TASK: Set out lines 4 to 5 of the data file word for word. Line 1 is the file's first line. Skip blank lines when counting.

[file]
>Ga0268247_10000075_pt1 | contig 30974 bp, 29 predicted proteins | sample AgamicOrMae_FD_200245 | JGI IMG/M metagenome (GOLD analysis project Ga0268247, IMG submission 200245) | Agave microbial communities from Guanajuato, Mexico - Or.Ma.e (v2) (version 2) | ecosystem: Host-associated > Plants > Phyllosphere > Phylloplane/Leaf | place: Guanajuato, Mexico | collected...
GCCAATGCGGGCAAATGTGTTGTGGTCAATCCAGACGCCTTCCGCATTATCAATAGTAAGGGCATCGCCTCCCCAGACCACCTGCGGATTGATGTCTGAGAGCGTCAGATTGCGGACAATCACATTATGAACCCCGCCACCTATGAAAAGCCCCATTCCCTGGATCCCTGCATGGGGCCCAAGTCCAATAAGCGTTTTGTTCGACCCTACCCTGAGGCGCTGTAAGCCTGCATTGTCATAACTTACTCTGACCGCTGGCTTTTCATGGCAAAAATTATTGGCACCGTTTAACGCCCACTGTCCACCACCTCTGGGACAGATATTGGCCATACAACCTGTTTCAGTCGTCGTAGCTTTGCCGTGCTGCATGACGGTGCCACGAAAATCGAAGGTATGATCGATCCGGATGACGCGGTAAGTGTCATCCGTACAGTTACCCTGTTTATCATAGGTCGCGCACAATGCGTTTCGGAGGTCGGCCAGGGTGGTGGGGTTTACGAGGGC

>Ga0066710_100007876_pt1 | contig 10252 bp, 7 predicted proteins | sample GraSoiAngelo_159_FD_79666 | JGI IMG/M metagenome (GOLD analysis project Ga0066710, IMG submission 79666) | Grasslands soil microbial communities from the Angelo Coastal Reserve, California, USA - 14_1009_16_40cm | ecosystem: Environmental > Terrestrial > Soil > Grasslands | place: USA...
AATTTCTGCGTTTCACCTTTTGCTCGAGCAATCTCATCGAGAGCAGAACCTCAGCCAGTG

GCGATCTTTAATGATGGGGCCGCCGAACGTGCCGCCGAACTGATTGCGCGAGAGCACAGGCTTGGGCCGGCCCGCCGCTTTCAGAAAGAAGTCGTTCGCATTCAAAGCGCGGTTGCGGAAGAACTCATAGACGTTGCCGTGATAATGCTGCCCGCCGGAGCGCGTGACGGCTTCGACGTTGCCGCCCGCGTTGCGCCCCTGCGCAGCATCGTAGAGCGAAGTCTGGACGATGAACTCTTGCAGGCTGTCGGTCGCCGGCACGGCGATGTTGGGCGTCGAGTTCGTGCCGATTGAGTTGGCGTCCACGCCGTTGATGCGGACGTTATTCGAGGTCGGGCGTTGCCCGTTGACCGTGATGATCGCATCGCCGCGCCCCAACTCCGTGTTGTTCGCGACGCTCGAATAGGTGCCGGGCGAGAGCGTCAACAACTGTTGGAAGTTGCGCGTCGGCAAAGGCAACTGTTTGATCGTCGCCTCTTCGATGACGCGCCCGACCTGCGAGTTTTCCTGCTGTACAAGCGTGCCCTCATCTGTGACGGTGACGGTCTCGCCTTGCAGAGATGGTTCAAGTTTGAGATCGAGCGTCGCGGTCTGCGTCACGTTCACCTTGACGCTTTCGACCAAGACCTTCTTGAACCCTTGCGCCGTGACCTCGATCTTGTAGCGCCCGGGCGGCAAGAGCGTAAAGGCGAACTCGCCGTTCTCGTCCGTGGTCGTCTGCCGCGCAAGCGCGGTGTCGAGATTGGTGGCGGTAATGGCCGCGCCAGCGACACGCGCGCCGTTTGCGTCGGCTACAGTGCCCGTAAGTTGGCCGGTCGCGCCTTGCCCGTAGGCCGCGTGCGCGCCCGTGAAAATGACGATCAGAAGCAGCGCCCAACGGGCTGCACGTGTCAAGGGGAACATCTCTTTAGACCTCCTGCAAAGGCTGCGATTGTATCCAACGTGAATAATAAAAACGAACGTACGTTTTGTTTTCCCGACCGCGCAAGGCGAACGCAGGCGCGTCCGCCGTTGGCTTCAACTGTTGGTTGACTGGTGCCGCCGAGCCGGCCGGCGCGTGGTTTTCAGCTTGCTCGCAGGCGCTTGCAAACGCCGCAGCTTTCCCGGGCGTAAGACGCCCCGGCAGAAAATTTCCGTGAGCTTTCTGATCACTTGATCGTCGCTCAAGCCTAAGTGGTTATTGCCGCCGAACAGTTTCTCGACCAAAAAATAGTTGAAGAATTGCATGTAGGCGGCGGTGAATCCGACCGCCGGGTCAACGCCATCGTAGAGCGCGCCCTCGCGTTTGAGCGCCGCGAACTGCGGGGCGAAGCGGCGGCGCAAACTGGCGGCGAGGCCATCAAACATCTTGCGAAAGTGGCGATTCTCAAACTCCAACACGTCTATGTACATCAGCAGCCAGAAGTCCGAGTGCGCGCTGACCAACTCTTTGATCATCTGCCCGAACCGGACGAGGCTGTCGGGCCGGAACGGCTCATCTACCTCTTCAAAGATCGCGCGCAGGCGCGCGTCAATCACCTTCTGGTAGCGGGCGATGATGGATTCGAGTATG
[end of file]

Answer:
AATTTCTGCGTTTCACCTTTTGCTCGAGCAATCTCATCGAGAGCAGAACCTCAGCCAGTG

GCGATCTTTAATGATGGGGCCGCCGAACGTGCCGCCGAACTGATTGCGCGAGAGCACAGGCTTGGGCCGGCCCGCCGCTTTCAGAAAGAAGTCGTTCGCATTCAAAGCGCGGTTGCGGAAGAACTCATAGACGTTGCCGTGATAATGCTGCCCGCCGGAGCGCGTGACGGCTTCGACGTTGCCGCCCGCGTTGCGCCCCTGCGCAGCATCGTAGAGCGAAGTCTGGACGATGAACTCTTGCAGGCTGTCGGTCGCCGGCACGGCGATGTTGGGCGTCGAGTTCGTGCCGATTGAGTTGGCGTCCACGCCGTTGATGCGGACGTTATTCGAGGTCGGGCGTTGCCCGTTGACCGTGATGATCGCATCGCCGCGCCCCAACTCCGTGTTGTTCGCGACGCTCGAATAGGTGCCGGGCGAGAGCGTCAACAACTGTTGGAAGTTGCGCGTCGGCAAAGGCAACTGTTTGATCGTCGCCTCTTCGATGACGCGCCCGACCTGCGAGTTTTCCTGCTGTACAAGCGTGCCCTCATCTGTGACGGTGACGGTCTCGCCTTGCAGAGATGGTTCAAGTTTGAGATCGAGCGTCGCGGTCTGCGTCACGTTCACCTTGACGCTTTCGACCAAGACCTTCTTGAACCCTTGCGCCGTGACCTCGATCTTGTAGCGCCCGGGCGGCAAGAGCGTAAAGGCGAACTCGCCGTTCTCGTCCGTGGTCGTCTGCCGCGCAAGCGCGGTGTCGAGATTGGTGGCGGTAATGGCCGCGCCAGCGACACGCGCGCCGTTTGCGTCGGCTACAGTGCCCGTAAGTTGGCCGGTCGCGCCTTGCCCGTAGGCCGCGTGCGCGCCCGTGAAAATGACGATCAGAAGCAGCGCCCAACGGGCTGCACGTGTCAAGGGGAACATCTCTTTAGACCTCCTGCAAAGGCTGCGATTGTATCCAACGTGAATAATAAAAACGAACGTACGTTTTGTTTTCCCGACCGCGCAAGGCGAACGCAGGCGCGTCCGCCGTTGGCTTCAACTGTTGGTTGACTGGTGCCGCCGAGCCGGCCGGCGCGTGGTTTTCAGCTTGCTCGCAGGCGCTTGCAAACGCCGCAGCTTTCCCGGGCGTAAGACGCCCCGGCAGAAAATTTCCGTGAGCTTTCTGATCACTTGATCGTCGCTCAAGCCTAAGTGGTTATTGCCGCCGAACAGTTTCTCGACCAAAAAATAGTTGAAGAATTGCATGTAGGCGGCGGTGAATCCGACCGCCGGGTCAACGCCATCGTAGAGCGCGCCCTCGCGTTTGAGCGCCGCGAACTGCGGGGCGAAGCGGCGGCGCAAACTGGCGGCGAGGCCATCAAACATCTTGCGAAAGTGGCGATTCTCAAACTCCAACACGTCTATGTACATCAGCAGCCAGAAGTCCGAGTGCGCGCTGACCAACTCTTTGATCATCTGCCCGAACCGGACGAGGCTGTCGGGCCGGAACGGCTCATCTACCTCTTCAAAGATCGCGCGCAGGCGCGCGTCAATCACCTTCTGGTAGCGGGCGATGATGGATTCGAGTATG